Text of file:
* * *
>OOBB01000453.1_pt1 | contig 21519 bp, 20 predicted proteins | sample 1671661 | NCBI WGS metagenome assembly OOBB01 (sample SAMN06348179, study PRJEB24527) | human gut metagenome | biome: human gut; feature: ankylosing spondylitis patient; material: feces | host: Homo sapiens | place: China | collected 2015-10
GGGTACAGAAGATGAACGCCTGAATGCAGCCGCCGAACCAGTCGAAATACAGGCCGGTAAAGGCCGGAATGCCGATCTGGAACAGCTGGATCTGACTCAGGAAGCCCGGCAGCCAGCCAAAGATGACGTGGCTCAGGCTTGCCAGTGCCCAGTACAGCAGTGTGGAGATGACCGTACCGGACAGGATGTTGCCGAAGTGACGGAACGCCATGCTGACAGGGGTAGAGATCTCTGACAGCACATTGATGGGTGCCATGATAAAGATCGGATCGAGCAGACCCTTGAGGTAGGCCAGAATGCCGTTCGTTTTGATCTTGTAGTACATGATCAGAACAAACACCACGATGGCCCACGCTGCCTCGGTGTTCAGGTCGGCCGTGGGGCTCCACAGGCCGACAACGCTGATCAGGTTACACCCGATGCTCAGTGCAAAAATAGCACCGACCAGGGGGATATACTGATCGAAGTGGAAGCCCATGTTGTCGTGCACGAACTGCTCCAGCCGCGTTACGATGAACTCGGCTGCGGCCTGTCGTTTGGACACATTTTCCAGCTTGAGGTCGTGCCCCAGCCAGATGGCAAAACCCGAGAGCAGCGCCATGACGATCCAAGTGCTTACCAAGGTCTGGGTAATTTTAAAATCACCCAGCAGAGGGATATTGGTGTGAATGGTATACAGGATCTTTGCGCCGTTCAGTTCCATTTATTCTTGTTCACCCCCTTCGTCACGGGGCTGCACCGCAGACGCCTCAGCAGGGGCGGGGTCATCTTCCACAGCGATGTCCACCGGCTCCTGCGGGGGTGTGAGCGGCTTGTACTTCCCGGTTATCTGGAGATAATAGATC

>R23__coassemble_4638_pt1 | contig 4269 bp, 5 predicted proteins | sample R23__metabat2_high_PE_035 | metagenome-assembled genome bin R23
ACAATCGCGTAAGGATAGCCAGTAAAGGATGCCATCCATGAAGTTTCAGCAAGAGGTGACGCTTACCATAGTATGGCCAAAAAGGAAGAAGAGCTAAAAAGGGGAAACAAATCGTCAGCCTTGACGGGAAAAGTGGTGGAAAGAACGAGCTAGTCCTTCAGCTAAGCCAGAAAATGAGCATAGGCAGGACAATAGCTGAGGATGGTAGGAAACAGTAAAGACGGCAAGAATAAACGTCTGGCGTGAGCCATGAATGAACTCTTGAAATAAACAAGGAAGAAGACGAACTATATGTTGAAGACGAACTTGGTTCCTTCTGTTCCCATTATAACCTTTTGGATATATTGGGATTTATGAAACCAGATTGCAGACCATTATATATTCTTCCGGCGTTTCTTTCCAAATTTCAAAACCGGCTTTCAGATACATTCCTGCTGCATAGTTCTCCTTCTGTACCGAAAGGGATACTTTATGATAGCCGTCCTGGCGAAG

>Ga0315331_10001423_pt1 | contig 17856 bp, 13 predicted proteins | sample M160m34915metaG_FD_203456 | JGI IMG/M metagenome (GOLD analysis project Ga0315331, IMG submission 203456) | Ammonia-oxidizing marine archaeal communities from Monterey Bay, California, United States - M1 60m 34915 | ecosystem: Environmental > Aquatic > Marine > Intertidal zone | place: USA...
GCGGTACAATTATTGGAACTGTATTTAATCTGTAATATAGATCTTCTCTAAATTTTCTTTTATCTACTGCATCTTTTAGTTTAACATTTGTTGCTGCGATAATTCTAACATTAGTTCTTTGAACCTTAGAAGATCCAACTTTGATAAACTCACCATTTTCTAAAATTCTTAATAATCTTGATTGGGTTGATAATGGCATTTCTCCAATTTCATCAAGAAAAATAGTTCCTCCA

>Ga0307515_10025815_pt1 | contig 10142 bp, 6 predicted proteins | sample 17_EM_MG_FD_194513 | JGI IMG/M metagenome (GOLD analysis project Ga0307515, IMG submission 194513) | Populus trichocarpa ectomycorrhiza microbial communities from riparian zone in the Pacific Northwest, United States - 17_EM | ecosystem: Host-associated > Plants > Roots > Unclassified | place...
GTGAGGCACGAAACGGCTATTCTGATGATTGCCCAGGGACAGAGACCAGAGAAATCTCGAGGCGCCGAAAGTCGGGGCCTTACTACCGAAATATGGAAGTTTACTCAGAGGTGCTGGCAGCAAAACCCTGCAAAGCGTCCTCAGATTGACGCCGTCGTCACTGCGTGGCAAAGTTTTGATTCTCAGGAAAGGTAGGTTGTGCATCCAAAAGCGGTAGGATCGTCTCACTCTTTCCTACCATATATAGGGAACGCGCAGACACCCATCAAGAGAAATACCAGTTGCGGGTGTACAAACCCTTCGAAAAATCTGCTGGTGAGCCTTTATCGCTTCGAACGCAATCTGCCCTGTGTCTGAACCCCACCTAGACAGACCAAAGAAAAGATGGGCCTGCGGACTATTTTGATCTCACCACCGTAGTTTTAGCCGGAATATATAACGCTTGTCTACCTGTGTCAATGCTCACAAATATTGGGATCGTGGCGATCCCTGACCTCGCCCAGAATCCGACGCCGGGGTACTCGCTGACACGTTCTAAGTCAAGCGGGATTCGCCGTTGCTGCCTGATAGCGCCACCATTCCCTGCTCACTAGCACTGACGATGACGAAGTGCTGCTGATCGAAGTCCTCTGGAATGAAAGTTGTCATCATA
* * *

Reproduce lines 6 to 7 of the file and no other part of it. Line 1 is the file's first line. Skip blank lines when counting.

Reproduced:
GCGGTACAATTATTGGAACTGTATTTAATCTGTAATATAGATCTTCTCTAAATTTTCTTTTATCTACTGCATCTTTTAGTTTAACATTTGTTGCTGCGATAATTCTAACATTAGTTCTTTGAACCTTAGAAGATCCAACTTTGATAAACTCACCATTTTCTAAAATTCTTAATAATCTTGATTGGGTTGATAATGGCATTTCTCCAATTTCATCAAGAAAAATAGTTCCTCCA

>Ga0307515_10025815_pt1 | contig 10142 bp, 6 predicted proteins | sample 17_EM_MG_FD_194513 | JGI IMG/M metagenome (GOLD analysis project Ga0307515, IMG submission 194513) | Populus trichocarpa ectomycorrhiza microbial communities from riparian zone in the Pacific Northwest, United States - 17_EM | ecosystem: Host-associated > Plants > Roots > Unclassified | place...